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Demand Growing for E-Commerce Warehouses
Demand Growing for E-Commerce Warehouses
By Roger Vincent Like this on Facebook Tweet this Link thison Linkedin Link this on Google Plus
Robust demand for buildings from e-commerce companies and conventional retailers eager to boost their online sales is reshaping the country's industrial real estate market and spurring development in the Southland.

Developers are racing to build warehouses for retailers who have already promised to rent them. Others are just starting construction on "spec," betting that a retailer will be ready to rent the buildings by the time they are completed, a new report by CBRE Group Inc. said.

Southern California, with its dense population and major seaports where international goods arrive, is one of the country's biggest hubs of e-commerce.

Those businesses are running at a blistering pace. By 2017, online transactions could account for more than 10% of all U.S. retail sales, up from 6.2% in 2013, according to Adam Mullen, head of supply chain services for CBRE Group.

"To keep up with growing demand, e-commerce companies and, increasingly, traditional retailers are making major investments in big-box facilities that function both as warehouses to store goods and distribution centers to fulfill online orders," Mullen said.

A maze of conveyor belts at the Newegg Inc. shipping center in the City of Industry, for instance, collects merchandise so rapidly that the online retailer is able to ship about 15,000 packages a day to customers in the West.

Digital cameras, tablets, hard drives and software discs are among the 40,000 unique items Newegg has ready to ship at a moment's notice. Nearly 100 workers staff the facility known as a fulfillment center six days a week.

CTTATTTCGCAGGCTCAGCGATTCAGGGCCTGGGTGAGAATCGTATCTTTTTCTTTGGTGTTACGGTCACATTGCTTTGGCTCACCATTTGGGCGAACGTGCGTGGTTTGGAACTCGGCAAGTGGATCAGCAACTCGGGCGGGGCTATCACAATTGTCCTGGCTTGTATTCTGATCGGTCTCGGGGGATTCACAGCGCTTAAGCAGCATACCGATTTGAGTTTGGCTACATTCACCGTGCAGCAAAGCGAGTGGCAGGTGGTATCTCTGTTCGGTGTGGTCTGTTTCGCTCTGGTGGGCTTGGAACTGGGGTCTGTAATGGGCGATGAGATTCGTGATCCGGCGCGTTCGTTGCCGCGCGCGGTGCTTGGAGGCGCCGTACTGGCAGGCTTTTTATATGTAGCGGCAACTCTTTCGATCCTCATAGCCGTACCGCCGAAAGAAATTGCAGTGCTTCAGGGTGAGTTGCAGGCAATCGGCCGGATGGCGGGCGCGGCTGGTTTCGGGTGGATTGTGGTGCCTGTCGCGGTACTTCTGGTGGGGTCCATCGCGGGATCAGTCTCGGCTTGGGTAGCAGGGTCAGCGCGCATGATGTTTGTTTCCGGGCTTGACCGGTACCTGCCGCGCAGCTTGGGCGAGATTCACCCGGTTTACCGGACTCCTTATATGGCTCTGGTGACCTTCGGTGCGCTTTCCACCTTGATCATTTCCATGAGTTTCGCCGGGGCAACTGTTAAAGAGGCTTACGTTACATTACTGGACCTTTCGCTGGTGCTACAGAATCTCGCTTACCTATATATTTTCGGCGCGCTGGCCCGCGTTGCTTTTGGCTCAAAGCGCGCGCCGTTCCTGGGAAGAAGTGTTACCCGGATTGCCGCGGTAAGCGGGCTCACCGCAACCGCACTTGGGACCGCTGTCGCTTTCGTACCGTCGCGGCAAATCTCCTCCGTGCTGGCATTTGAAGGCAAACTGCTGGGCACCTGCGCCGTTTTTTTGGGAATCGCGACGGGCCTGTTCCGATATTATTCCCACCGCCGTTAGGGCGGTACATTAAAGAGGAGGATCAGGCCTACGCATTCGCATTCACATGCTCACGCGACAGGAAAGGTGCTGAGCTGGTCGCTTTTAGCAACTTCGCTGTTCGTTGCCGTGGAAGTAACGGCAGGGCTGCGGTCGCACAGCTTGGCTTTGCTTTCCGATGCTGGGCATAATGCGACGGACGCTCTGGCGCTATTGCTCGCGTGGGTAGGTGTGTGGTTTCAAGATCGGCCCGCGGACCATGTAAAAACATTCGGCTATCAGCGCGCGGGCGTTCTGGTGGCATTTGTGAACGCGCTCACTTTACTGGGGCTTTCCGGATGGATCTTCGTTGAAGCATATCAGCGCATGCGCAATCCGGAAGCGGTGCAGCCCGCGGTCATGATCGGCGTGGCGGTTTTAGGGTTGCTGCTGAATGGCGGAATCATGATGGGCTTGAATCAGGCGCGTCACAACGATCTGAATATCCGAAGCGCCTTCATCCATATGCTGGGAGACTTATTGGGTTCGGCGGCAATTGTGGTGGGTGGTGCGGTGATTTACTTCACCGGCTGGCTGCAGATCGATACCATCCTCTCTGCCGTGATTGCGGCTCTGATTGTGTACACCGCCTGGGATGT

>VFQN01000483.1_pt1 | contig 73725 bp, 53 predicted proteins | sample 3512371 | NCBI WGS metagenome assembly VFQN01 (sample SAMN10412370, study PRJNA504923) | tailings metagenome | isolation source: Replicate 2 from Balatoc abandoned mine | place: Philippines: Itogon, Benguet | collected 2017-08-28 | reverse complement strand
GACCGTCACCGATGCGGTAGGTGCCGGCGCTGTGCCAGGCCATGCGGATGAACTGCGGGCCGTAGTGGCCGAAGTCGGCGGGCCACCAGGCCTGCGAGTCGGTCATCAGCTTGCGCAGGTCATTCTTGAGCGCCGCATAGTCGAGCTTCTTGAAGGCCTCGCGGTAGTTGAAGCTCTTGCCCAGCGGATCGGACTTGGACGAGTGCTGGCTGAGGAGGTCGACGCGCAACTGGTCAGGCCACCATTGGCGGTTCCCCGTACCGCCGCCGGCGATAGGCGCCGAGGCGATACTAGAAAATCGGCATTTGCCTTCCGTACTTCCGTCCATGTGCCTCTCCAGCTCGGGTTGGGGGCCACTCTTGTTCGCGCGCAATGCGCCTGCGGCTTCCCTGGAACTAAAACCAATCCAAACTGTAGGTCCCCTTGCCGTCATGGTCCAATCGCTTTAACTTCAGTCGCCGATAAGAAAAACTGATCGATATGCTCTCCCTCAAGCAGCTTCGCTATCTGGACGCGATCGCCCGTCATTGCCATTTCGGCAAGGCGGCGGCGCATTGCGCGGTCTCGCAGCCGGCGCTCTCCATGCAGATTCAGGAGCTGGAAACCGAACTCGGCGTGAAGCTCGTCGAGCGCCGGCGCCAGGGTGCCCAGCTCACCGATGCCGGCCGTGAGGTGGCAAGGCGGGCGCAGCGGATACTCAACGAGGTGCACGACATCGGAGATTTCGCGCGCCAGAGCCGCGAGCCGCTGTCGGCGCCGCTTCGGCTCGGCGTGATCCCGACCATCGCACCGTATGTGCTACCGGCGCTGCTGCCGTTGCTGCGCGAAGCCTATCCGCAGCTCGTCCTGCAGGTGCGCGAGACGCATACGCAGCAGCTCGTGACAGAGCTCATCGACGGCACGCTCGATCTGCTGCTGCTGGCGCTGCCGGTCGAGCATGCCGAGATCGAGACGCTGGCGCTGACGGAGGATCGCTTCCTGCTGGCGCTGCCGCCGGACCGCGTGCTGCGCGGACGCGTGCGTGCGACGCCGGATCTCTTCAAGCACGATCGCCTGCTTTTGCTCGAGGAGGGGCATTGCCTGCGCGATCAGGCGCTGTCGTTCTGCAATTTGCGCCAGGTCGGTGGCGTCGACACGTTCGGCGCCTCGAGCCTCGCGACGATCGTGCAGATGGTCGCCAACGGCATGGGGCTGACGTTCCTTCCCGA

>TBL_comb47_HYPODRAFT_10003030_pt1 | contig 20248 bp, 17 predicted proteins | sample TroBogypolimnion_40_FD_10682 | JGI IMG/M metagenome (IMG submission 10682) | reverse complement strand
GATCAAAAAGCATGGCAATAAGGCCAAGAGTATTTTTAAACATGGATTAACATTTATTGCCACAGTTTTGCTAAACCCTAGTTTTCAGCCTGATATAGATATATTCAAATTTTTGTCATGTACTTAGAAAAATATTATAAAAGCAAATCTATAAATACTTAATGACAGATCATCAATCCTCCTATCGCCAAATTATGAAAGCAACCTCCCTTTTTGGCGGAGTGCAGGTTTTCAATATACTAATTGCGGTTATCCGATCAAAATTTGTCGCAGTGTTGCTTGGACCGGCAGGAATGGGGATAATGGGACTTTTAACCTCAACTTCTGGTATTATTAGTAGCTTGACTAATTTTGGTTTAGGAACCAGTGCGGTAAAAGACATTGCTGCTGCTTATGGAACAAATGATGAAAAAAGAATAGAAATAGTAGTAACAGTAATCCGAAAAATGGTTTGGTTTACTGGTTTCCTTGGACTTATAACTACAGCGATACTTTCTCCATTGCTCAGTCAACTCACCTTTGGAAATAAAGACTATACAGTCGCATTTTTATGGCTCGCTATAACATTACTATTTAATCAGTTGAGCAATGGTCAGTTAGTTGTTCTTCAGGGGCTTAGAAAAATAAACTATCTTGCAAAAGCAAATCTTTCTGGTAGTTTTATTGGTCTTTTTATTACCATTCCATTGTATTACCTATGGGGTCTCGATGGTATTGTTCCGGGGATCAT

Amid the rapid growth, Newegg is opening another fulfillment center in Indiana next month. That will bring its number of centers in North America to eight.

"We are the second-largest pure-play online retailer after Amazon," said Kunal K. Thakkar, senior vice president of global operations.

In Southern California, the Inland Empire is among the biggest product distribution markets in the U.S. and is experiencing a boost in development.

More than 16 million square feet of industrial facilities is under construction in the Riverside and San Bernardino counties, accounting for about 14% of all the industrial space being built in the U.S.

"That's the most development I can remember in a decade or two," said Kurt Strasmann, head of CBRE's industrial brokerage operations in Southern California.

Of the 34 projects under construction, 29 are 100,000 square feet in size or larger. Many of them are specifically designed to handle e-commerce order fulfillment.

An affiliate of CT Realty announced plans last week for still more construction. The Aliso Viejo developer will build two industrial buildings totaling more than 350,000 square feet on Jurupa Road in Fontana. (continued...)

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© 2014 Los Angeles Times (CA) under contract with NewsEdge. All rights reserved.

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